The Right Could Still Capitalize on Democrats’ Lack of a Substantive Political Vision

Democrats’ midterm strategy was to campaign on issues where they had an edge and little else. If they don’t start to offer voters a meaningful comprehensive vision for the future, Republicans are poised to emerge victorious from the coming period of gridlock.

Republican supporter holds two flags outside of a polling site in Uvalde, Texas, on November 8, 2022. (Mark Felix / AFP via Getty Images)

The Friday before the midterm elections, the New Yorker ran a two-thousand-word article in which one Republican insider after another congratulated each other on the electoral “blowout” to come.

Instead, almost everywhere, Republicans did far worse than anyone expected, and significantly worse at the national level than the historical norm for the opposition party during midterms. Democrats will keep control of the Senate and the House of Representatives is still too close to call — it’s uncertain, but it looks likely the Republicans will take the House with a razor-thin majority.

Though that New Yorker article predicted a huge Republican victory, instead it now looks emblematic of something else: a Republican Party incapable of talking to anyone but itself.

Specifically, many Republican strategists claimed that anger at the Supreme Court’s overturning Roe v. Wade had peaked in the summer, and would play a diminished role in the elections. The results told a different story, with pro–abortion rights proposals succeeding across the country and antiabortion ballot initiatives failing in Montana and Kentucky. In Michigan in particular, a pro-choice ballot initiative was one factor in allowing Democrats to retake full control of the state government for the first time since the early 1980s. Overall, exit polls indicated that access to abortion remained a significant concern for voters on election day.

If the Republicans’ anti-choice stance proved unpopular with voters outside the deep South, many Republican candidates’ refusal to accept the results of the 2020 presidential election alienated them even more. “Election deniers” have gained a disconcerting amount of power in the party, at least at the grassroots level (sometimes with cynical help from the Democrats). All but one candidate running to oversee elections on a “denier” platform lost. Those losses will put a dent in Donald Trump’s strategy to retake the presidency; it is rumored he’ll declare his candidacy for 2024 as soon as this week.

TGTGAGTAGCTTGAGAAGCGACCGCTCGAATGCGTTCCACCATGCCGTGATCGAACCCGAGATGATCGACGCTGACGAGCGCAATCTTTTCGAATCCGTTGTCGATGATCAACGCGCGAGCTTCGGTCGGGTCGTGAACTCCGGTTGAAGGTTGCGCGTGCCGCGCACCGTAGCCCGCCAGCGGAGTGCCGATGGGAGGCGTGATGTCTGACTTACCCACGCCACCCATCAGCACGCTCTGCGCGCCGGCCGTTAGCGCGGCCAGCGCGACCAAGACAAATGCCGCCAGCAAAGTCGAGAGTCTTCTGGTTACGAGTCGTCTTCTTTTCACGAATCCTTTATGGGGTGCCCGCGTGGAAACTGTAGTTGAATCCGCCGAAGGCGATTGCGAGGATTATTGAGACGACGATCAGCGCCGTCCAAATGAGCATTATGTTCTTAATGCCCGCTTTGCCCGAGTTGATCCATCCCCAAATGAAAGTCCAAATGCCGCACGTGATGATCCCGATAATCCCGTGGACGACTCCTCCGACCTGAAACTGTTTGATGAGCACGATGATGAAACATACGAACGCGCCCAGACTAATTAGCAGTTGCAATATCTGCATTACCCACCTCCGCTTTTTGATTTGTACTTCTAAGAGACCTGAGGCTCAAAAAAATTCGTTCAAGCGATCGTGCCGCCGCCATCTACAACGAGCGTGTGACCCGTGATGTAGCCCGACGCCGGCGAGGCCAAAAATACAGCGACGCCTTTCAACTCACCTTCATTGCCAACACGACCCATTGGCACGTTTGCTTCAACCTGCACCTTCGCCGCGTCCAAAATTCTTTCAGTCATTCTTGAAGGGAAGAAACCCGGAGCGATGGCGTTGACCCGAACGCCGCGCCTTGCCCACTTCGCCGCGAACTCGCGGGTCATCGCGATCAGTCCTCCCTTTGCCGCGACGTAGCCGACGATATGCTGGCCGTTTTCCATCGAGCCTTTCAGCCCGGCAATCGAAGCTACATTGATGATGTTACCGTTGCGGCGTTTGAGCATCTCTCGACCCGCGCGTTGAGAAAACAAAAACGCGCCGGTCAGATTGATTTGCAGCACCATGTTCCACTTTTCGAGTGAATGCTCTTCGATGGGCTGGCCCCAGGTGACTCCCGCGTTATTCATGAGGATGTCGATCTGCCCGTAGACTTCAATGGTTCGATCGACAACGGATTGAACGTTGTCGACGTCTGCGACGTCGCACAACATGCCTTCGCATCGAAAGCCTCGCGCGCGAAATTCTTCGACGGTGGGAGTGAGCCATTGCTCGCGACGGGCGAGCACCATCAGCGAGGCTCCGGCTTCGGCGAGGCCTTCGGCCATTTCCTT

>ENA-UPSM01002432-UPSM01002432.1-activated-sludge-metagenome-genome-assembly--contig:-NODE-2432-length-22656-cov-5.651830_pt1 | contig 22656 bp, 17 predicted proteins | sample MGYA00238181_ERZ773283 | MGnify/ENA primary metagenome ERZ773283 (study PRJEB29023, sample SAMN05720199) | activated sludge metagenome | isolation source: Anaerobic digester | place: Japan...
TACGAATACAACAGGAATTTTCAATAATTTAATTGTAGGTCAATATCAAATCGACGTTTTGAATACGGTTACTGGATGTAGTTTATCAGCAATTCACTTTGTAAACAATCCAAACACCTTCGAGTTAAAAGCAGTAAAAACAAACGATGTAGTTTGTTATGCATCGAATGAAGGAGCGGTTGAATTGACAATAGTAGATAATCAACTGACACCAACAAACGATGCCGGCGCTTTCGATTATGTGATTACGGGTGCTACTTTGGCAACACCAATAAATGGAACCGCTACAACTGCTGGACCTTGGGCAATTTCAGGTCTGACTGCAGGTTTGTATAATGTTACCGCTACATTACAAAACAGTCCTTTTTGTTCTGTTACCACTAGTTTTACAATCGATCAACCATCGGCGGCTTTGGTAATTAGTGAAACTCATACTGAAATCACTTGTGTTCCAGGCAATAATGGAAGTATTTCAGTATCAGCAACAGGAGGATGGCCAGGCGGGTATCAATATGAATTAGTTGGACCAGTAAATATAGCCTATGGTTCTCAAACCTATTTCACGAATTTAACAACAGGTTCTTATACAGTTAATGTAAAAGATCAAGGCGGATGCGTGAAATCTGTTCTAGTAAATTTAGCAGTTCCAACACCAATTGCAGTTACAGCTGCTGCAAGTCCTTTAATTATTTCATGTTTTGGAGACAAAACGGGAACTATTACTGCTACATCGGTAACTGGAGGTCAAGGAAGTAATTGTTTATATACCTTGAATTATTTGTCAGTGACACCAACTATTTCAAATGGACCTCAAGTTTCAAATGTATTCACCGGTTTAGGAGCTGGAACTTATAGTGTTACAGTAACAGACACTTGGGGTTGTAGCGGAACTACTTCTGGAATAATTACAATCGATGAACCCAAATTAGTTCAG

From Michigan to Nevada, the more voters in swing states heard from Republicans, the less they supported them. But it is still hard to draw any big conclusions from the midterms.

The results at a national level, while extremely close, will probably mean Republicans have more power in the next session of Congress than the previous one. Tuesday was much more a Republican loss than a Democratic victory. One of the few places Republicans made appreciable gains was in deep blue New York, where they picked up seats in the House of Representatives and came within spitting distance of capturing the governor’s mansion.

The midterms showed that the leaders of both parties are uninterested in presenting voters with a meaningful vision for the future, hoping instead to grind out narrow wins at the margins on the basis of one or two issues where they believe they have an edge. At any static moment in time, that looks like a stalemate. But it presents the danger of further rightward drift.

Through its corporate noise machine, its energized base, its greater discipline in maintaining currently unpopular positions, and its functionally infinite resources, the Right remains more skilled at setting the political agenda when it is out of office than Democrats are when they are in power. Perhaps even more importantly, the Right has effectively captured the judiciary, which in many ways now functions as the country’s real legislators — and no one in the Democratic Party has a real plan to challenge right-wing judges’ power.

Still, while the Right is currently better prepared to grind through it, the current stalemate is more structural than democratic. At least in 2022, there was no groundswell of popular support for anything the Republicans had to offer. Democrats avoided the worst. The question now is if they’ll muddle along through the right-leaning stalemate or make a real push to break from it.